High Pressure Grinding Rolls (HPGR)

- Ongoing


Machine for energy-efficient comminution between high pressure grinding rolls (HPGR): The principle of particle bed breakage is known to be more energy-efficient due to particle-particle breakage. It is a good practice example of how an invention arises from academic research and becomes an innovation.


It is already known from comminution research from the 1970s that inter-particle breakage in a particle bed provides enhanced energy efficiency when fracturing brittle material under high compressive forces (K. Schönert, TU Clausthal). The breakage principle resulted in Schönert’s invention of the high pressure grinding rolls (HPGR) and their implementation by different equipment manufacturers, where the patent was first licenced to Polysius and KHD only, but later also Koppers, FLSmidth and Alpine acquired a licence. After solving wear-related operational problems, the HPGR have become widely used in the cement industry. Today, HPGR are more and more adapted to ore grinding:

1982 Patenting of the invention
1985 First implementation in the cement industry
1987 First implementation in the diamond industry
1995 First trials with hard rock comminution
2006 First installation in hard rock ore processing (Cerro Verde copper mine, Peru)
Implementation for other ore types is ongoing.

The benefits of HPGR are:
• Production of more fine material at a given crush size than in conventional crushers
• Formation of micro-cracks in the crushed rock particles - beneficial for subsequent grinding (weakening) and for downstream leaching (increased surface area)
• Generation of less noise and dust compared to conventional cone crushers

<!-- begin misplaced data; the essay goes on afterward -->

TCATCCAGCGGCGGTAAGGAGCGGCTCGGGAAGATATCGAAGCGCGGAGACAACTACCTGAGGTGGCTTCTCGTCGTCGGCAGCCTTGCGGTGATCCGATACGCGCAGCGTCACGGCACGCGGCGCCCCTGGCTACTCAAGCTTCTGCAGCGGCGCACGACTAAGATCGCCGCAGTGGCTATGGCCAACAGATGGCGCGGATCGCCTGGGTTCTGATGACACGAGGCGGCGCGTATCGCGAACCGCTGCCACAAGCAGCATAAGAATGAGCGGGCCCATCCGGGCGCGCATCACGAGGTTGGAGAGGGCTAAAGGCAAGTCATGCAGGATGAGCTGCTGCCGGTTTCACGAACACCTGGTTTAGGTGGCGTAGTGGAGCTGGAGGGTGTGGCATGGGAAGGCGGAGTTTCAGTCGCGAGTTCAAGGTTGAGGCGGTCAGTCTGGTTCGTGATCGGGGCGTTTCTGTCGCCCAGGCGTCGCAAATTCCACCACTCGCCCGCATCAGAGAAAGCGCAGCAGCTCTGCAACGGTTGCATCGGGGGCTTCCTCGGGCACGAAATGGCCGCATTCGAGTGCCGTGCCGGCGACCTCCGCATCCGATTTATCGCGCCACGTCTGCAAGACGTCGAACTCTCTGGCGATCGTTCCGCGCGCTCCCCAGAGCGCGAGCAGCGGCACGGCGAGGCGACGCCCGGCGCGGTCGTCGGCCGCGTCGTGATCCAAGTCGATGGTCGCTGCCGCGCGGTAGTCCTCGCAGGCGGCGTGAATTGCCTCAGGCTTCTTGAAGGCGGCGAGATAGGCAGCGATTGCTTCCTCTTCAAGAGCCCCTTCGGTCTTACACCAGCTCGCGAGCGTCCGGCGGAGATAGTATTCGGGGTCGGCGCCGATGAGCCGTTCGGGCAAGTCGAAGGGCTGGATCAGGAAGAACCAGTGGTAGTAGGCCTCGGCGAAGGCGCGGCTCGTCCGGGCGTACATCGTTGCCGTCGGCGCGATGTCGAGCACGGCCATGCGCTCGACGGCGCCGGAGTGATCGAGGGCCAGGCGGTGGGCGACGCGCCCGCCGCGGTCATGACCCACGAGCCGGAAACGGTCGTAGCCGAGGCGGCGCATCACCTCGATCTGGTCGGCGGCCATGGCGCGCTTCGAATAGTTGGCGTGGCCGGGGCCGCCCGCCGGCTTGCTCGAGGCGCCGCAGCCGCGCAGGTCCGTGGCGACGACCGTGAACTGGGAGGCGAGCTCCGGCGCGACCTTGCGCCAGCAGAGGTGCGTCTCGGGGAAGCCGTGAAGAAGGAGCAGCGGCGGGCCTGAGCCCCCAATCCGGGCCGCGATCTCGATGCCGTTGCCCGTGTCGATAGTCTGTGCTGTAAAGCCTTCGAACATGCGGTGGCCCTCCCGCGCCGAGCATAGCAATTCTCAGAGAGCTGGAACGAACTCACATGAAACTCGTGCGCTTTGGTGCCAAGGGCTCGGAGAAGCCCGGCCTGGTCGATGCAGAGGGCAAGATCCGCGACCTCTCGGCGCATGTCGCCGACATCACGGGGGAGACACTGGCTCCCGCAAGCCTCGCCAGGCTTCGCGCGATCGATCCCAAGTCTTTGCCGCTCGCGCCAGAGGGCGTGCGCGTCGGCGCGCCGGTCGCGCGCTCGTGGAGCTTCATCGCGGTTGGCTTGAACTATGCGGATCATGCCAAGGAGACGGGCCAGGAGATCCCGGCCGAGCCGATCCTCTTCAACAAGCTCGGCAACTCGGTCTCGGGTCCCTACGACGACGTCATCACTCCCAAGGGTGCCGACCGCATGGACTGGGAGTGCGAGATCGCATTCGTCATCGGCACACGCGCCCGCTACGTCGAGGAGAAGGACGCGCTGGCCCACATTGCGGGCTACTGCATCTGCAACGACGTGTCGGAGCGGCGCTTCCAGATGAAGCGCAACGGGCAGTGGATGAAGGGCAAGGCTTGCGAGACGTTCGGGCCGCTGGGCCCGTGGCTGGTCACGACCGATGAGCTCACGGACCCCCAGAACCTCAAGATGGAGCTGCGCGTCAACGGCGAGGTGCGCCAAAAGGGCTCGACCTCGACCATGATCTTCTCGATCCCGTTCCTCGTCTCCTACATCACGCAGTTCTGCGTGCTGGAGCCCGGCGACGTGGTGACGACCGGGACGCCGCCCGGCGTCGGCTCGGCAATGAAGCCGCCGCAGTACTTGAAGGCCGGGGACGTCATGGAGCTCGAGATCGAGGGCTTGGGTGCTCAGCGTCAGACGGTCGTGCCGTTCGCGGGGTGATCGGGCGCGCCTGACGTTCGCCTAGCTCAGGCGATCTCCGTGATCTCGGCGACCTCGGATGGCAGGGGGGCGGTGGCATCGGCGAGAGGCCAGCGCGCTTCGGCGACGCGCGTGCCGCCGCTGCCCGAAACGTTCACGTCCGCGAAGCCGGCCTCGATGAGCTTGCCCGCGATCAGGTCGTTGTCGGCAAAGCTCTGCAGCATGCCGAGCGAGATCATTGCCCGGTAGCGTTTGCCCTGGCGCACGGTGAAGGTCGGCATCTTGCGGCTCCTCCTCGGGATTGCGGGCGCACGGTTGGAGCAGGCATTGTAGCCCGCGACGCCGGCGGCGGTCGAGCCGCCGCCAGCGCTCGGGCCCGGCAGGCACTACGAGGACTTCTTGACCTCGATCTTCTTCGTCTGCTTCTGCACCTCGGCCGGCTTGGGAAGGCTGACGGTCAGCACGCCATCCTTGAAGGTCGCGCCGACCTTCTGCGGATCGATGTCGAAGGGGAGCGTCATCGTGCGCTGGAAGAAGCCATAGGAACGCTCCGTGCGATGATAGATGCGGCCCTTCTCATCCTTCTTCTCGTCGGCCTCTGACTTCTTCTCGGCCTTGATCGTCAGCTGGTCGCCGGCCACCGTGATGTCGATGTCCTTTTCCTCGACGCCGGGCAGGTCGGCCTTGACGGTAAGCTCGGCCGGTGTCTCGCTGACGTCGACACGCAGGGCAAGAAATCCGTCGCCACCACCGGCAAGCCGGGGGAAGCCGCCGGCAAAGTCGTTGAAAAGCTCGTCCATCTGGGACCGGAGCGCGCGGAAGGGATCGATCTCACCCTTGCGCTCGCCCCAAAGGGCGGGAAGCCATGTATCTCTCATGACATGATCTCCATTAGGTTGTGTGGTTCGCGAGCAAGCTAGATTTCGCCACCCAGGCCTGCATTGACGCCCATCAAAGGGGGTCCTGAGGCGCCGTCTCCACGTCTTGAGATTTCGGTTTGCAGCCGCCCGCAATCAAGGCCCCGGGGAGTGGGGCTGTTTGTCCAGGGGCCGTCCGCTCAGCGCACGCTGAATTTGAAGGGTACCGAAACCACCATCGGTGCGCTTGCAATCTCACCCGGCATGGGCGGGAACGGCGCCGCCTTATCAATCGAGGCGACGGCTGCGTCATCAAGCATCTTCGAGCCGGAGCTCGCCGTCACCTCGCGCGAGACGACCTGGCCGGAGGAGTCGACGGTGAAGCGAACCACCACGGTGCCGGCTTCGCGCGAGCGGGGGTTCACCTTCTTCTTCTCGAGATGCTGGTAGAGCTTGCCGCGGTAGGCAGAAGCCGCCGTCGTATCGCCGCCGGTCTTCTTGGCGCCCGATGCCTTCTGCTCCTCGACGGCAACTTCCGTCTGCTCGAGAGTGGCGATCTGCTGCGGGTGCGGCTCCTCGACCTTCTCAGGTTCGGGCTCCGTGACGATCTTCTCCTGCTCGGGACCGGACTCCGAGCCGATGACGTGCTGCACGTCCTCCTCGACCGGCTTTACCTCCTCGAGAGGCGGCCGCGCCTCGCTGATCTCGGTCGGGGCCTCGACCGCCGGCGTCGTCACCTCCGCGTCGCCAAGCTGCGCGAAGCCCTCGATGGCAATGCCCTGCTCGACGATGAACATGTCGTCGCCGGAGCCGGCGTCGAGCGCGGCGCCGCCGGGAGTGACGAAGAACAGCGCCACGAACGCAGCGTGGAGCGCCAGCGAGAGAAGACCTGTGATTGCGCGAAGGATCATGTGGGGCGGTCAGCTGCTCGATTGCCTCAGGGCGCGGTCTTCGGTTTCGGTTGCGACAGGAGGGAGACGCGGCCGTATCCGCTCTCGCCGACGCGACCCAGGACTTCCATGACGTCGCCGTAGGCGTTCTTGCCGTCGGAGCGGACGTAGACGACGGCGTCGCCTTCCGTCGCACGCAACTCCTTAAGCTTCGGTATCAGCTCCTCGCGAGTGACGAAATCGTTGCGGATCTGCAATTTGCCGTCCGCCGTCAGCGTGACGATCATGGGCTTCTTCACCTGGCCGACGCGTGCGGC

• Consumption of approximately 20% less power per tonne compared to conventional crushing plants producing the same product.
• Dry processing
• In some case improved liberation, e.g. diamonds

The innovation has already proven its positive effect with respect to energy efficiency, with improvement of 15-20% less energy demand. Indications for improved mineral liberation are still subject to ongoing research.

Impact on the mining value chain

  • mineral and metallurgical PROCESSING (incl. Permitting)


Technical solution: Further development was necessary in order to adapt the technology to other application areas. Innovation process: Specific case of an inventor at university that starts from fundamental research and in the end provides a practical industrial method. That the IPR stays with an academic researcher is not common in all MS.

Impact area(s): 

Economic, Competitiveness
Impact on listed area: 

Leading role of European manufacturers worldwide.

Environment, Quantity of natural resources
Impact on listed area: 

Reduced specific energy for comminution, reduction of related GHG.

Innovation drivers and barriers
Energy efficiency and reduction of related GHG emissions in mineral processing Market competition
IPR protection by the inventor and his initial industrial partners restricted the dissemination of the technology.
In the beginning, the technology was not capable of crushing hard material due to increased wear. This issue was solved by changing from smooth rolls to profiled rolls (the material sticking to the profile acted then as a wear protection)

Good practice areas

Resource security
Less need for energy raw materials.
Economic sustainability
Reduced costs for energy.
Environmental sustainability
Less emissions from energy production and HPGR production.

Organisations involved

TU Clausthal

Innovation category